You Swipe Right

There is no woman who looks like you on Bumble. All the women on Bumble have eyelashes, you convince yourself. You can’t see profiles of women because you have opted to see only male profiles, but you know it! You know that every woman has thick, long and dark eyelashes except you. Just like the ones you’ve seen in the cartoons that you grew up watching. You have very carefully picked the photos to display on your profile. You have selected three photos. In one, you are wearing comfortable home wear. In another, you are wearing a sari. And in the last one, a dress that reaches your knees. You think these photos are enough for a guy to decide if he wants to date you. In the About section, you’ve written whatever you could about yourself. The guy would have to talk to you to discover more. What if he doesn’t like what you have to say apart from what’s in the About section?

It’s been months since you are indoors now and the loneliness is getting to you. On your social media feed, you see photos of couples who are expecting their first child and you realise you are nowhere close. You joined Bumble so that you could make the first move but now, you regret it. You have connected with someone. His profile has regular photos. Selfies, groupies with friends and one at his office desk (pre-pandemic, of course). His profile is unlike other profiles you have come across. Most follow a typical pattern. A photo with a pet, an adventure sport or at a party or a pub. You didn’t expect to connect with someone who opted for ‘relationship’ too. Would he be interested in a relationship when he actually gets to know you? You are relieved to have found his profile because most of the profiles you came across were ‘something casual’ or ‘Don’t know’.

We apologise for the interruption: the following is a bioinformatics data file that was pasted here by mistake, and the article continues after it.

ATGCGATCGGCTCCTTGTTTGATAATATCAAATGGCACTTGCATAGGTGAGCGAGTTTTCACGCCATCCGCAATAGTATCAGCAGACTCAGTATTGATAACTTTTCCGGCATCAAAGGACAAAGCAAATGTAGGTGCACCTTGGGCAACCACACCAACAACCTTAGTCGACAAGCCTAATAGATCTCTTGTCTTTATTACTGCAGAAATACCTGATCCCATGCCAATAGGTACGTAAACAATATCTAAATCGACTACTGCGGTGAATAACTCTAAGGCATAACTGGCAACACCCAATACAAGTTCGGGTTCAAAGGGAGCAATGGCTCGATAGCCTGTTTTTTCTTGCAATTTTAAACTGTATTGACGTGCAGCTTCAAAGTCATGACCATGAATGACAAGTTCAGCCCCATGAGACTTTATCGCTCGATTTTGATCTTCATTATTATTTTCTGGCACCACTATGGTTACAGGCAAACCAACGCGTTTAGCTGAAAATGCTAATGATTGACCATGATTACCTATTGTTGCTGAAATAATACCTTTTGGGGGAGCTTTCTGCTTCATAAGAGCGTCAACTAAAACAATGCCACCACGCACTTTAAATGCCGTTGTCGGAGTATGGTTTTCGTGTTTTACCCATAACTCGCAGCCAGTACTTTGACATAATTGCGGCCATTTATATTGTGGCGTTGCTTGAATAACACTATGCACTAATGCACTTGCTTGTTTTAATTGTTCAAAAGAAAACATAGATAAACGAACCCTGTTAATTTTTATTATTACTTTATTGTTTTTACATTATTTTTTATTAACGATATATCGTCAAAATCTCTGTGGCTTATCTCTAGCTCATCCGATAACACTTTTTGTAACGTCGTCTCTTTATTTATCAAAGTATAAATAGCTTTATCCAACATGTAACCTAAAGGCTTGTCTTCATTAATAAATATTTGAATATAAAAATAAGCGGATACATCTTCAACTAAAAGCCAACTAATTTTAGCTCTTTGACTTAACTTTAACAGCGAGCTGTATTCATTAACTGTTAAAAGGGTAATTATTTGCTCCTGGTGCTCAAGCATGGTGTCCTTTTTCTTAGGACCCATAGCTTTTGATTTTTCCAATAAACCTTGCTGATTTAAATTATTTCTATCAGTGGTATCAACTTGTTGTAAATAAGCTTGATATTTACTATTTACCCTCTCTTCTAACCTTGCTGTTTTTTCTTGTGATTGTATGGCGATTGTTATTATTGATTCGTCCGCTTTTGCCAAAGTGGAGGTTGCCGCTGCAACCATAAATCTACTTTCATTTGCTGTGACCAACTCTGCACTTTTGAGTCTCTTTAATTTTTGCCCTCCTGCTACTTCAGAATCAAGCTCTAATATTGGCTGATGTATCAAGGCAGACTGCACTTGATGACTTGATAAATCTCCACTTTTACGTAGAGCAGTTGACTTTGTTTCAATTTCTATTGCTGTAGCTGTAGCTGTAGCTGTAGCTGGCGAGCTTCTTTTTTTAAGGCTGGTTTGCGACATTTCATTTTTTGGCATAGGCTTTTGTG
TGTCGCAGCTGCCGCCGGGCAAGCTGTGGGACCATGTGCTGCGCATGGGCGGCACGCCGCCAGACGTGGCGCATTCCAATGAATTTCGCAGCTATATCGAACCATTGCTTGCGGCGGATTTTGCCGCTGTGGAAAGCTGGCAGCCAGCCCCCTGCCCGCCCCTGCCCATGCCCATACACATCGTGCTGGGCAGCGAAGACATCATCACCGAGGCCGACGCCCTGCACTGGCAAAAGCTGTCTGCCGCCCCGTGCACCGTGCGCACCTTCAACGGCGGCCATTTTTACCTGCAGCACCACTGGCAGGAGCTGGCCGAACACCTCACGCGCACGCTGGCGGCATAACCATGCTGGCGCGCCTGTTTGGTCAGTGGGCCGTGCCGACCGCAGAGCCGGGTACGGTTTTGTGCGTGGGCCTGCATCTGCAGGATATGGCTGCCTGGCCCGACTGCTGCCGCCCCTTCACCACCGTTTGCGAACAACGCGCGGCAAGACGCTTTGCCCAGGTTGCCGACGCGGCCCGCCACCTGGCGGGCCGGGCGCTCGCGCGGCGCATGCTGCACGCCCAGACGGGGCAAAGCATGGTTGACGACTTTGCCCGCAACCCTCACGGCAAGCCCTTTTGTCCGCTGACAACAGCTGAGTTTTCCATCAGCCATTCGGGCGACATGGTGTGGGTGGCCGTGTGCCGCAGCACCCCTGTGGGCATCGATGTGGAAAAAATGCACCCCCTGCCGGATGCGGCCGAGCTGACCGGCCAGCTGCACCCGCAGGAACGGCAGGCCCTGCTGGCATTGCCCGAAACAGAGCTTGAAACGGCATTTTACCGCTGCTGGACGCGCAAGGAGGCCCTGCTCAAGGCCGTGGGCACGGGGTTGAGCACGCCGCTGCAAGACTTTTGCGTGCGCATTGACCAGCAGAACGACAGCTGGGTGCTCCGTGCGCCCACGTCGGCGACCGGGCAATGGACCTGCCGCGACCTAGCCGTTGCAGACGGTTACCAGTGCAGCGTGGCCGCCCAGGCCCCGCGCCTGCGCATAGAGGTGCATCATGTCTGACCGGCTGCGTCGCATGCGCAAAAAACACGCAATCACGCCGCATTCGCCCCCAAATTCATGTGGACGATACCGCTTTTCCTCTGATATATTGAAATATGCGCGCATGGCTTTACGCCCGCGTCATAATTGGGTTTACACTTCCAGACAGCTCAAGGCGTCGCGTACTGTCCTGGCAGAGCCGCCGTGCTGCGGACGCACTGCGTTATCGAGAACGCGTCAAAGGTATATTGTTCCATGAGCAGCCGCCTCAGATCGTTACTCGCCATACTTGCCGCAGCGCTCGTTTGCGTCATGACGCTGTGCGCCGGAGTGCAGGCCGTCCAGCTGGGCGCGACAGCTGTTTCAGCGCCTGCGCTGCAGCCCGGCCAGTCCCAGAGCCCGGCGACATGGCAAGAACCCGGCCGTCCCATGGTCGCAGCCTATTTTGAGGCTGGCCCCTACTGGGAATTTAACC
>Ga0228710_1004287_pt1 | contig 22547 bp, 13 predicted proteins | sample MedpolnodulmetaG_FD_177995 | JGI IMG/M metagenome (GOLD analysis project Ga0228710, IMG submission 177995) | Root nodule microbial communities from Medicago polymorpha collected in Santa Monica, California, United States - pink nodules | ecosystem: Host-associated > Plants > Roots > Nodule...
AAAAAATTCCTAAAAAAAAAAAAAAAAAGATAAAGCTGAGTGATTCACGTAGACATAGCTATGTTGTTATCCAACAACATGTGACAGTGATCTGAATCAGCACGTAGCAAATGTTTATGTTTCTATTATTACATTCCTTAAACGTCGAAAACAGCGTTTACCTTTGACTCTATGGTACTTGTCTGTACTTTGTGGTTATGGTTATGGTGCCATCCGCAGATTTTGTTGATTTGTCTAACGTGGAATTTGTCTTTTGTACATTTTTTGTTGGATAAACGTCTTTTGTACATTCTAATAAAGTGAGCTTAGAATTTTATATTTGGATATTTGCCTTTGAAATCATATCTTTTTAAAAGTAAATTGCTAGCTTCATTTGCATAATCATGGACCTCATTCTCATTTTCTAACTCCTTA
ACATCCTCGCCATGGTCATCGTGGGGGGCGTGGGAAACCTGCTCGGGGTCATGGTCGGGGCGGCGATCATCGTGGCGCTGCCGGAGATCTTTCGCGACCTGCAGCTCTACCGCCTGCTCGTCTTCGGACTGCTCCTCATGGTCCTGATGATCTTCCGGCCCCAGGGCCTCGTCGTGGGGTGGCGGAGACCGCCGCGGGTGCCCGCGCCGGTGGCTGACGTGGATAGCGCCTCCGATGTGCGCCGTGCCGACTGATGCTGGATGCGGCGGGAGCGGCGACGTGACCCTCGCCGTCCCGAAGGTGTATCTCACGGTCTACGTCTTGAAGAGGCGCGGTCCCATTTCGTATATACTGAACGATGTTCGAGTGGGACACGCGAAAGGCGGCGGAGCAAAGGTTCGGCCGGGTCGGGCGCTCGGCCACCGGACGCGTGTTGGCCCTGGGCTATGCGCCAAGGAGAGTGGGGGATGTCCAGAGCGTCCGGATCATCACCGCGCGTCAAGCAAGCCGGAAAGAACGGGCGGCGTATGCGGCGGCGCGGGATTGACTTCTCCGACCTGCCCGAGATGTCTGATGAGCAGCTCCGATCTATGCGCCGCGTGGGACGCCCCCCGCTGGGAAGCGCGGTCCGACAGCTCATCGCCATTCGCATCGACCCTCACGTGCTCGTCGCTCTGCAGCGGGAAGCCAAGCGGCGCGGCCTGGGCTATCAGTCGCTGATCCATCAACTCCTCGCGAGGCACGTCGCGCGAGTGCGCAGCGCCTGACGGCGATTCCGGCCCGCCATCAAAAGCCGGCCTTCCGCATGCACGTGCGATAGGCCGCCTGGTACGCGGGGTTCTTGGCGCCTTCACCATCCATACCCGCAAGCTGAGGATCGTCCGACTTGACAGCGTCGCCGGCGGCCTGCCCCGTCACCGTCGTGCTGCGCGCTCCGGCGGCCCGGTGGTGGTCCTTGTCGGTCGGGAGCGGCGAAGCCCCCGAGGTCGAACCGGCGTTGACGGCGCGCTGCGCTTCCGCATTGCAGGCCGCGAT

You think, ‘Women are getting fake boobs and I’m getting fake eyelashes.’ This thought makes you scrutinise your own breasts in the mirror. You lift them in your hands. You haven’t been wearing a bra during all these months of staying at home. Your breasts look saggy. What would he think of your breasts? A man hasn’t seen your breasts in a very long time. Men like perky breasts. You don’t have perky breasts. You Google fake boobs and half an hour passes this way until your mind reminds you of what you really want to Google. You shut your laptop and lie down on your bed. You open your phone camera, switch it to selfie mode and stare back at your bald eyelids. You have plucked all your eyelashes in a matter of ten minutes. It has been long since you did this. You hate yourself. You had promised yourself you would not do this again, especially, if you want to be dating material. Men don’t like women with issues, they’d rather be the ones having them and turning towards women for resolution. Sugar, spice, and everything nice are the ingredients for perfect girls.

Your eyelids look swollen without hair. You thought you are past this childhood habit of yours. You had dismissed it like every other kid’s quirk like nail-biting. As you grew up, you realised your habit is not common like nail-biting. People haven’t even heard of this condition before. You applied kajal and went to school, praying no one would notice the lack of eyelashes but they did. Everyone did. You could tell. But no one said anything about it which made it worse. You wished someone had asked you so you could talk about it. Your parents ignored it just the way they ignored other things they couldn’t fathom. They said they had bigger things to think about like bringing food to the table. You want to know about his parents. Does he have a good relationship with them?